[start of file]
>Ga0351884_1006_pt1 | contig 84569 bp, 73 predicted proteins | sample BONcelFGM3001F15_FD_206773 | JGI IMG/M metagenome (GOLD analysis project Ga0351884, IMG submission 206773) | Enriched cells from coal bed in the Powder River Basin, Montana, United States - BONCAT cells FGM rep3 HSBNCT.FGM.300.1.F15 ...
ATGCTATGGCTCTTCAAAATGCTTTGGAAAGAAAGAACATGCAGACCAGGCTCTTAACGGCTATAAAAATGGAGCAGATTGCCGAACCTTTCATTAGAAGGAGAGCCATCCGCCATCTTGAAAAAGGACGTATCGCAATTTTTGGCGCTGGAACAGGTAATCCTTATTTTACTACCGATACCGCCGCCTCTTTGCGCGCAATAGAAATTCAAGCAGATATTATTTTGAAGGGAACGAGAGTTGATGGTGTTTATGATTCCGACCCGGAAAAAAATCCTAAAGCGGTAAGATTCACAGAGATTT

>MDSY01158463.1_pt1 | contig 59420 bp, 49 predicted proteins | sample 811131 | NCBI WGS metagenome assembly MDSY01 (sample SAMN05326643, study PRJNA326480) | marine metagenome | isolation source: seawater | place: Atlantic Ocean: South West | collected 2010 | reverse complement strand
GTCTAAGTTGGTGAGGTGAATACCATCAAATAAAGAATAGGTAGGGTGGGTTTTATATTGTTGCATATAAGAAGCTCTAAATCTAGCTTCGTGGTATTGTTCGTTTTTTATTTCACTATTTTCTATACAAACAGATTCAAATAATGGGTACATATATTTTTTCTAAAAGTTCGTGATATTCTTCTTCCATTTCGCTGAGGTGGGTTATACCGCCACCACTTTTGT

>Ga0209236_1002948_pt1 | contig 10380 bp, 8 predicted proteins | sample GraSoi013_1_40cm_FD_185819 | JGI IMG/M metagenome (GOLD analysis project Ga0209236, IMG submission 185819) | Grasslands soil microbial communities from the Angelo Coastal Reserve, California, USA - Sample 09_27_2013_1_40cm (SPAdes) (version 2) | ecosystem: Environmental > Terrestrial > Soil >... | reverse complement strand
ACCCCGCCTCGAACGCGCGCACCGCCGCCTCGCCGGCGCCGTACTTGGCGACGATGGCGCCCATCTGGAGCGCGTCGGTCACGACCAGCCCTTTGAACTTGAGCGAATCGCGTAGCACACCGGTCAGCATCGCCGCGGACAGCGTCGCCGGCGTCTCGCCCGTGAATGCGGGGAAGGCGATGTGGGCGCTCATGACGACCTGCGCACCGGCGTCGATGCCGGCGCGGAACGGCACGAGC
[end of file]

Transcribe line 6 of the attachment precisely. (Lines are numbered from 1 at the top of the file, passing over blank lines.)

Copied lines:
ACCCCGCCTCGAACGCGCGCACCGCCGCCTCGCCGGCGCCGTACTTGGCGACGATGGCGCCCATCTGGAGCGCGTCGGTCACGACCAGCCCTTTGAACTTGAGCGAATCGCGTAGCACACCGGTCAGCATCGCCGCGGACAGCGTCGCCGGCGTCTCGCCCGTGAATGCGGGGAAGGCGATGTGGGCGCTCATGACGACCTGCGCACCGGCGTCGATGCCGGCGCGGAACGGCACGAGC